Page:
California Rep. Eric Swalwell — one of the latest Democrats to enter the crowded presidential race — cast himself as a frustrated millennial ready to take on national matters such as student debt, health care and gun violence during a town hall Monday at UNLV.
The 38-year-old Democrat announced his candidacy on the “Late Show With Stephen Colbert” earlier this month and held his first official campaign rally Sunday in his home district of Dublin, California. His Las Vegas stop is part of a 10-day swing through early-nominating states.
“I’m running for president because I don’t want to play defense every year that I am in Washington,” Swalwell said in Las Vegas. “And you don’t want to be playing defense every year that you’re asked to fire people up to go to the polls. It’s time to go on the offense.”
The fourth-term congressman said that means restoring the “promise of America to all Americans.”
As the founder of Future Forum, a collection of young congressional Democrats, Swalwell said he toured nearly 50 U.S. cities and talked to the nation’s up-and-coming generation. The visits to college campuses, brew pubs and coffee shops, he said, painted a portrait of an America that’s not providing enough opportunity to its younger members.
“There I saw the hollowed-out communities where the best export for too many places was a young person who went off to college and would never boomerang back,” he said.
And for those who do leave their communities in search of higher education and better job prospects, the presidential hopeful said it often comes at a cost — crippling student debt. Swalwell, who attended the University of Maryland for his undergraduate and law degrees, said he’s still paying off just under $100,000 worth of student loans.
If elected president, Swalwell said he would ensure the government doesn’t make “a single penny off” student loans. He wants to see interest-free federal student loans and a system in which businesses can make tax-free contributions to their employees’ student-loan debt.
He also has proposed a work-study program that would give students a debt-free higher education at public universities.
Swalwell reiterated his desire to ban assault weapons, calling himself the only presidential candidate willing to take that step and introduce a buy-back program to go along with it. He also supports gun background checks, gang violence prevention programs and more community-oriented policing.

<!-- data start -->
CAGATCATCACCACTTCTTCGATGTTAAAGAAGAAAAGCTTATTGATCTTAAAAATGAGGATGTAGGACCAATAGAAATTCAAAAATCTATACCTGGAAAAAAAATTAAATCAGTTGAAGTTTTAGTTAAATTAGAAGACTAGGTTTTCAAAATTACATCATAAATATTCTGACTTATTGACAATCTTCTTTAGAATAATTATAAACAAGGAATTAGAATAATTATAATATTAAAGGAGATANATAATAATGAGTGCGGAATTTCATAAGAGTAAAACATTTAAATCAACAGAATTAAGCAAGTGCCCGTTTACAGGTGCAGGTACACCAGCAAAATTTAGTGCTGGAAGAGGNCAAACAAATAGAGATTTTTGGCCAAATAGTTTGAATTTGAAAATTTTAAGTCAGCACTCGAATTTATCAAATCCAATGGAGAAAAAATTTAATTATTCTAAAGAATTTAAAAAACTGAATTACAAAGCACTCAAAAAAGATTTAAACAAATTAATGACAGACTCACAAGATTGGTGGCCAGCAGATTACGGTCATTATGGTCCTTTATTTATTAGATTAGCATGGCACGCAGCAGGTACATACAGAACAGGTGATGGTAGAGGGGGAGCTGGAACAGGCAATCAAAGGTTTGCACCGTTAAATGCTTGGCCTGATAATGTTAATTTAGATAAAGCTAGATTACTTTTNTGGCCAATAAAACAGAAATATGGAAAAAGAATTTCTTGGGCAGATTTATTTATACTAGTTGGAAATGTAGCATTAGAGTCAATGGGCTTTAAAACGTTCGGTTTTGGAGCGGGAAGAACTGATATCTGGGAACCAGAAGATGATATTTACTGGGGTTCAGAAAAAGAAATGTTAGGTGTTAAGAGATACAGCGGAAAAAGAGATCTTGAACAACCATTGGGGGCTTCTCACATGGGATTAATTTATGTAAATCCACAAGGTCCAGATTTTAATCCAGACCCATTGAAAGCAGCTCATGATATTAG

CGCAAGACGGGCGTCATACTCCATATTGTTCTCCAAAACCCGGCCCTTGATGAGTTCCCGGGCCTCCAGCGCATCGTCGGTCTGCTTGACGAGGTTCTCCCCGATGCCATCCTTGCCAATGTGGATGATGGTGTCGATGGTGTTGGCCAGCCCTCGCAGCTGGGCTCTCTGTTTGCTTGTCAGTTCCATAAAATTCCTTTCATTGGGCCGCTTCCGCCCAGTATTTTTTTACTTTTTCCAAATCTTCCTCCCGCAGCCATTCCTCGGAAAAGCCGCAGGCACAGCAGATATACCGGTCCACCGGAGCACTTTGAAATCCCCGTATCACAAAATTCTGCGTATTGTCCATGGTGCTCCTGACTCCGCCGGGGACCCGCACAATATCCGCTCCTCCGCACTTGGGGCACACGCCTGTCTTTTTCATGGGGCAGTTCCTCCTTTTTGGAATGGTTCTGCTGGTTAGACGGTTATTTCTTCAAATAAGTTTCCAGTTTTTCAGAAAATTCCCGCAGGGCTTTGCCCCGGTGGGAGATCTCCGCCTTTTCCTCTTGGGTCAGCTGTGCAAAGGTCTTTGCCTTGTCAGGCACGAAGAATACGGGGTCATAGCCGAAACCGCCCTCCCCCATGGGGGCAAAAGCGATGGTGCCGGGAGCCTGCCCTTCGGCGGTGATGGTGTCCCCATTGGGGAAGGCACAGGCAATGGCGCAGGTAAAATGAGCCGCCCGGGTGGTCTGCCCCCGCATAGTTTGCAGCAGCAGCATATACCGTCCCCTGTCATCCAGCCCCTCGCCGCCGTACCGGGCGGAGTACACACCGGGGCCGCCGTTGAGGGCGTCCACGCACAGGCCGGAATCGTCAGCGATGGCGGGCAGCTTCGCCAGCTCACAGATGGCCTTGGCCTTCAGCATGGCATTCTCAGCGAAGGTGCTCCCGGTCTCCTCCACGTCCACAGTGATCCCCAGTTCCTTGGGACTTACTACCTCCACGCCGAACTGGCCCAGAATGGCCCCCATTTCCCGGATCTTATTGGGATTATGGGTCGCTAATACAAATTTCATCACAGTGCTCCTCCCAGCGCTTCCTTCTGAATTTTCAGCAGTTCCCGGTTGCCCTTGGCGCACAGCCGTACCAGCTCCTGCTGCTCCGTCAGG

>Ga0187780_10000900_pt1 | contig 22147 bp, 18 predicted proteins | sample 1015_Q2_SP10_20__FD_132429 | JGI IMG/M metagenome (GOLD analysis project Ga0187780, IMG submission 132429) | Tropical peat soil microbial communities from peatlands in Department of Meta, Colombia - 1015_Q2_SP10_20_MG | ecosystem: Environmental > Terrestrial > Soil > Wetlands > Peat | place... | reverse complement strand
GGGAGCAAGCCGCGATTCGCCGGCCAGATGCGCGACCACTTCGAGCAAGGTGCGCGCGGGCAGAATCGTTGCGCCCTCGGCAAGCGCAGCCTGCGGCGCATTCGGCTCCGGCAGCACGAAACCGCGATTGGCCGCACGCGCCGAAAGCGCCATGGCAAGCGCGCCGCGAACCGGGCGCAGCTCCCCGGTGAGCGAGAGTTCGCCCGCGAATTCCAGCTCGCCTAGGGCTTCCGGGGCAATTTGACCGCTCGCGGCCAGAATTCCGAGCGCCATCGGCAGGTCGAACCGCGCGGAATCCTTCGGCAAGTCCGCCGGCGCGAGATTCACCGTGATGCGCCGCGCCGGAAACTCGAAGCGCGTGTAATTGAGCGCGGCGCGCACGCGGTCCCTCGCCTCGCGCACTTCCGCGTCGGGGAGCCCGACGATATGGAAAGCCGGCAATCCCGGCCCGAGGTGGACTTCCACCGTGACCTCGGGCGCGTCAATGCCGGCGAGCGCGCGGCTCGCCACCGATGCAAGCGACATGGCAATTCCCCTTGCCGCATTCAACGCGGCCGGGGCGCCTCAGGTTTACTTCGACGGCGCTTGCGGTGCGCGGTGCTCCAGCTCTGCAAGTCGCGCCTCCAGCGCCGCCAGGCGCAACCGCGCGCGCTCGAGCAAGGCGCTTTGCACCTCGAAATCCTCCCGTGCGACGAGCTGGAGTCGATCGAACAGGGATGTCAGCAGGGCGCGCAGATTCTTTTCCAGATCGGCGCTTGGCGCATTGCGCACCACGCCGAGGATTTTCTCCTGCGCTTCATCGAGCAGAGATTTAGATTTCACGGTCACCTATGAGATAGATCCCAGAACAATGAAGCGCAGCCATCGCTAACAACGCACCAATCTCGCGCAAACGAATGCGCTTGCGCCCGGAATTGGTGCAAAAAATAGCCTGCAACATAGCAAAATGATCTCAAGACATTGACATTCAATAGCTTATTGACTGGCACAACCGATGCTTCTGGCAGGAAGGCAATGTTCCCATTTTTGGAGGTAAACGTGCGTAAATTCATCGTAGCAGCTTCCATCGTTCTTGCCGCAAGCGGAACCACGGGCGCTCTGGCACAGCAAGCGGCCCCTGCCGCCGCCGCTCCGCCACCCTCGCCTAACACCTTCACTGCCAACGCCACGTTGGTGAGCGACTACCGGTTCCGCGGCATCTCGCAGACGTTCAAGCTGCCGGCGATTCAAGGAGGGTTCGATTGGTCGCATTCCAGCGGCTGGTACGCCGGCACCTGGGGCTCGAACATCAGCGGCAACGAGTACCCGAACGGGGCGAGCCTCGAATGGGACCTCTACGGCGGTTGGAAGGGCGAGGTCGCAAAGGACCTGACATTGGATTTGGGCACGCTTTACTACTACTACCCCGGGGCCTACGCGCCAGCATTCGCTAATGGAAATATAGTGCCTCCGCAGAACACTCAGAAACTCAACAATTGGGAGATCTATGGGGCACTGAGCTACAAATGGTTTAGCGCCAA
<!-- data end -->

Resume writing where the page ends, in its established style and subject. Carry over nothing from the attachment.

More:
The son of two Republicans said he’s “not afraid of” the National Rifle Association.
“We’ve been told for too long that this is a divisive issue, but what I’ve come to learn is that’s just a tactic,” he said. “It’s divisive for a very vocal, tweeting, bullying minority, but they don’t represent the overwhelming majority of us who believe you can keep your rifles, keep your pistols, keep your shotguns, but let’s take the most dangerous weapons out of the hands of the most dangerous people.”
As for health care, Swalwell said he supports a public option — in other words, allowing people to join Medicare or stay on private health insurance. A single-payer system, he said, would take away choice for Americans.
Swalwell also said American leaders should go beyond the border and actually work with Mexico and South American countries to improve security and economic opportunities, thereby potentially curtailing the flow of immigrants seeking refuge in the United States.
“That is harder to do, but that’s what the next president should do,” he said.
On the local front, Swalwell said he doesn’t want to see nuclear waste wind up at Yucca Mountain. “I’d like to find a way to reprocess it so it could not have to come here,” he said.
Swalwell, who was the 18th Democrat to enter the presidential race, has not reached the donation threshold set by the Democratic National Committee for participation in the first presidential debates this summer. The congressman said his campaign is “working on it” but didn’t disclose how close they are from reaching that goal.
“We hope to meet it,” he said.